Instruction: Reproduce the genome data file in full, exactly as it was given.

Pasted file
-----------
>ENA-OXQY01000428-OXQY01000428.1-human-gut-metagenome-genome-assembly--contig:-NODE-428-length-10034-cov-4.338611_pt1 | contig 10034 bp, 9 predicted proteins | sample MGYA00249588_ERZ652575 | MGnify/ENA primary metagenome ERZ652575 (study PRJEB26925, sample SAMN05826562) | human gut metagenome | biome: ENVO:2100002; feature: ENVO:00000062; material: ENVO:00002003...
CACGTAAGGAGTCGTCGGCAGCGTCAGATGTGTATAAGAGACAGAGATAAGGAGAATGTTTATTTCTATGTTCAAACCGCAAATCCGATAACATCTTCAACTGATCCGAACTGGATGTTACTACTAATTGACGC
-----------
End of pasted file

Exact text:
>ENA-OXQY01000428-OXQY01000428.1-human-gut-metagenome-genome-assembly--contig:-NODE-428-length-10034-cov-4.338611_pt1 | contig 10034 bp, 9 predicted proteins | sample MGYA00249588_ERZ652575 | MGnify/ENA primary metagenome ERZ652575 (study PRJEB26925, sample SAMN05826562) | human gut metagenome | biome: ENVO:2100002; feature: ENVO:00000062; material: ENVO:00002003...
CACGTAAGGAGTCGTCGGCAGCGTCAGATGTGTATAAGAGACAGAGATAAGGAGAATGTTTATTTCTATGTTCAAACCGCAAATCCGATAACATCTTCAACTGATCCGAACTGGATGTTACTACTAATTGACGC